Greening the Interactional Space Between Building and Street in New Multi-Storey Apartment Buildings in the Subtropical City
Join us on 10-11th July at Brisbane’s Hotel Grand Chancellor for the 10th Making Cities Liveable Conference.
Dr Rosemary Kennedy, Director for Subtropical Cities Consultancy will be joining us this year to discuss “Greening the interactional space between building and street in new multi-storey apartment buildings in the subtropical city”.
Private plantings can make important contributions to public streetscapes in the subtropical city. The space of interaction, usually a transition zone on the primary frontage, that links the private space of multi-storey residential buildings to the public realm of the street is important in this discussion in the context of Brisbane’s rapidly densifying neighbourhoods.
A critical review of a sample of recently-approved apartment buildings from five to thirty storeys in Brisbane’s inner urban areas studied developments’ performance in terms of quality design for subtropical living including their effect on the surrounding public space, particularly the streets that they frame. Data were collected from documents submitted for development approval to Council’s online system. A 65-year-old apartment building recognised as an Australian significant building of the 20th Century was also analysed.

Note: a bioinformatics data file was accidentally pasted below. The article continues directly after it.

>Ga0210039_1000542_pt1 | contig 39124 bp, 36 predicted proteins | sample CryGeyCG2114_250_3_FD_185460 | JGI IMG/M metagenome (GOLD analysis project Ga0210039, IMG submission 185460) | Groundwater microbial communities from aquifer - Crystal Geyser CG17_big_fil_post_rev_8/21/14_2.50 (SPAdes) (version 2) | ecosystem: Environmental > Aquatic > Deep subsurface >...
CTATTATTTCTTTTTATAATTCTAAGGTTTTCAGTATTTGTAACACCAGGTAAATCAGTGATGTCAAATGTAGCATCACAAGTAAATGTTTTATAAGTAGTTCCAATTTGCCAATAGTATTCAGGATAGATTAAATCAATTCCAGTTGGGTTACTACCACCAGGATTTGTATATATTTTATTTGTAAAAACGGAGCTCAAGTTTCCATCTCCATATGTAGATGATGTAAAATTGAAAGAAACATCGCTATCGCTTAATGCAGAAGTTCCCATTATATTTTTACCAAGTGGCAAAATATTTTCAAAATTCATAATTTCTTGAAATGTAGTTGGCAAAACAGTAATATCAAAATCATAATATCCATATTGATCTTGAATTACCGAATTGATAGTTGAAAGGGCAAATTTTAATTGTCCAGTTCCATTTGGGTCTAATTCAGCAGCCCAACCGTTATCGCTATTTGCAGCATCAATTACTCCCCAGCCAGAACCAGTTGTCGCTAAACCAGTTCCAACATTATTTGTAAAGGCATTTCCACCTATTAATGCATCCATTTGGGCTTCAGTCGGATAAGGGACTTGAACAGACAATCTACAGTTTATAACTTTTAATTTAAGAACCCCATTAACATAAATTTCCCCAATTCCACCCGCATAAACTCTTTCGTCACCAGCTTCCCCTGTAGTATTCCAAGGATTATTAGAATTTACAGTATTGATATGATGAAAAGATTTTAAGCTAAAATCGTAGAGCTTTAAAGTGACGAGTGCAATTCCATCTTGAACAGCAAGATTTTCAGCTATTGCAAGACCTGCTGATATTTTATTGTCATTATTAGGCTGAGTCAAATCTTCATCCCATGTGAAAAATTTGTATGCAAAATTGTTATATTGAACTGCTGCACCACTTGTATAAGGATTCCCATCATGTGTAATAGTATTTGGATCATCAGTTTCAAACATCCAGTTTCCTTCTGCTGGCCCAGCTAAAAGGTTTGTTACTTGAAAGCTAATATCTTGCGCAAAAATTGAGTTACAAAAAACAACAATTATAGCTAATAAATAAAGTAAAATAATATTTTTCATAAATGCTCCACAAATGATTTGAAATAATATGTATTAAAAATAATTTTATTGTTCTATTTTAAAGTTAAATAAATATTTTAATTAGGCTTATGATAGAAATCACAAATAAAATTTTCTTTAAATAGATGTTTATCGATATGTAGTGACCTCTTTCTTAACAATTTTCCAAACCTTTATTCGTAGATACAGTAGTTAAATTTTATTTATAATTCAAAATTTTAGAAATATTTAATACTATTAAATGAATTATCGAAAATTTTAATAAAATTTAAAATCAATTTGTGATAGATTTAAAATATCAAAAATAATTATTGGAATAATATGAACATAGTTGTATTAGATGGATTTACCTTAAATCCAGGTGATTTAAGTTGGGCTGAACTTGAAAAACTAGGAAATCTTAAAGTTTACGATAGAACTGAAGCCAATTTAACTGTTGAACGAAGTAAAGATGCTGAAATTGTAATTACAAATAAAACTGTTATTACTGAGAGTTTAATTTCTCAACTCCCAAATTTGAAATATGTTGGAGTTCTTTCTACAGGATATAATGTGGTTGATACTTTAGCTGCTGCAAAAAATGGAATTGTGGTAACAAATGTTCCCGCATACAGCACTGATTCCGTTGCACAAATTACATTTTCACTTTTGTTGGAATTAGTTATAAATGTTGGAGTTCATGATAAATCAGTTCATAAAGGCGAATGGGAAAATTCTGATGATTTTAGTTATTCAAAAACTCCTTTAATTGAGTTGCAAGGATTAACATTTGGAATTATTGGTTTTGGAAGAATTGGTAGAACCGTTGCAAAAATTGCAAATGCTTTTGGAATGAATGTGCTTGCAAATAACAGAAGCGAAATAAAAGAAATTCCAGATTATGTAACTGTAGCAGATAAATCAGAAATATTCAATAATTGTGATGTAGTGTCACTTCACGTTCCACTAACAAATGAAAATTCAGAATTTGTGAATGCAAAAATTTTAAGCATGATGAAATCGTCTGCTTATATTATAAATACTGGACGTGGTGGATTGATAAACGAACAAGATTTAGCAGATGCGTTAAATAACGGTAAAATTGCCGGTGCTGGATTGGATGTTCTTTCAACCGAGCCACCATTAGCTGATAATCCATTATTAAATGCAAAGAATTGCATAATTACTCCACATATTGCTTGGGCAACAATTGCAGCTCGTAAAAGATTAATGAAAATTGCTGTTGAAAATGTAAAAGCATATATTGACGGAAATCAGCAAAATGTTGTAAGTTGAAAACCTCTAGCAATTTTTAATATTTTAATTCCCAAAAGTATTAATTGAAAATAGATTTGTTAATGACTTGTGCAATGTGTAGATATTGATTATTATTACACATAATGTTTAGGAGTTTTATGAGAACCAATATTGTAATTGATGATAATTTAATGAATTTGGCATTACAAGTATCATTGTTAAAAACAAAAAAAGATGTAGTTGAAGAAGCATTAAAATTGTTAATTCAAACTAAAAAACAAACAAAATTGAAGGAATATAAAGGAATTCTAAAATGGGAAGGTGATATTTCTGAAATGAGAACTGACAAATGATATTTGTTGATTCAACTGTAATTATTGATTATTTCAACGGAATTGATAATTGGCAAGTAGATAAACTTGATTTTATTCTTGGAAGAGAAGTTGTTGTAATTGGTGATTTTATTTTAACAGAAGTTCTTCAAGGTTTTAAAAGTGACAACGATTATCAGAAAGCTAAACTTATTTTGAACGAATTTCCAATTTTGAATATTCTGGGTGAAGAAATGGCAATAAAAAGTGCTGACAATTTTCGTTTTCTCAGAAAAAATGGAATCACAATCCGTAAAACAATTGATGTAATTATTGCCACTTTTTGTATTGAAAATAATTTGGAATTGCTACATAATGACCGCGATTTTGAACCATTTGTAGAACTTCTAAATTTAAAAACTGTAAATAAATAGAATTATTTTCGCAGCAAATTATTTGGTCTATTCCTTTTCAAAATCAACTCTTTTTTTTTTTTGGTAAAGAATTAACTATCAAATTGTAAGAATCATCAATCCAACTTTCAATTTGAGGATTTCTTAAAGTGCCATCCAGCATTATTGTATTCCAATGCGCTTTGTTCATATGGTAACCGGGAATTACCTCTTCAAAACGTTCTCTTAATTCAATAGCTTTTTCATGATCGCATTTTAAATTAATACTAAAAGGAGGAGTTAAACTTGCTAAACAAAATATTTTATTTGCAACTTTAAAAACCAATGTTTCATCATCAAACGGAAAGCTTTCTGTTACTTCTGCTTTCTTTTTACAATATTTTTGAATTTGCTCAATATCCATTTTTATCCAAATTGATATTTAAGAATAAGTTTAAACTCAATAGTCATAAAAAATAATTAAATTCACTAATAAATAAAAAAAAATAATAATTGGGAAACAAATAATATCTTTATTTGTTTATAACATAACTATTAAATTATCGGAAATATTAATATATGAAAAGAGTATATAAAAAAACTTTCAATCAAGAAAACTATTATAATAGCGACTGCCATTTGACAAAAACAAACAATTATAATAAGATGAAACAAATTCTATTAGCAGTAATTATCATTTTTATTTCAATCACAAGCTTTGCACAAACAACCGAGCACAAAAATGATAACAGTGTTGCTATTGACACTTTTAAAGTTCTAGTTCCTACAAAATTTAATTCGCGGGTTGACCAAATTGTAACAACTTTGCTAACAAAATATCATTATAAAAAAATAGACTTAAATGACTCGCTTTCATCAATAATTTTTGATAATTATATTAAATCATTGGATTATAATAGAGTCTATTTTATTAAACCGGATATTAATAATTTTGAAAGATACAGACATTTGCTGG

Brisbane City Council’s Multiple Dwelling Code (MDC) that unequivocally links the city’s character and identity, and resident’s way of life, to the endemic subtropical climate and landscape, provided objective measures for evaluation. Performance outcomes for code assessable apartment developments promote landscape that provides shade to pedestrian pathways, presents an integrated landscape, neighbourhood and streetscape character and contributes positively to the amenity and the subtropical microclimate of the site, the streetscape and public spaces.
The research identified significant performance gaps between planning policy and actual outcomes. Overall, the sample delivered an overwhelming impression of a lack of greenery, with interactional spaces dominated by hard surfaces and services, and no meaningful plantings to provide shady relief over front setbacks.
These findings are an example of Carmona et al’s implementation gap between principles and local delivery. The paper discusses competing objectives of different participants in the development process that prevent or encourage better outcomes for nature in urban areas.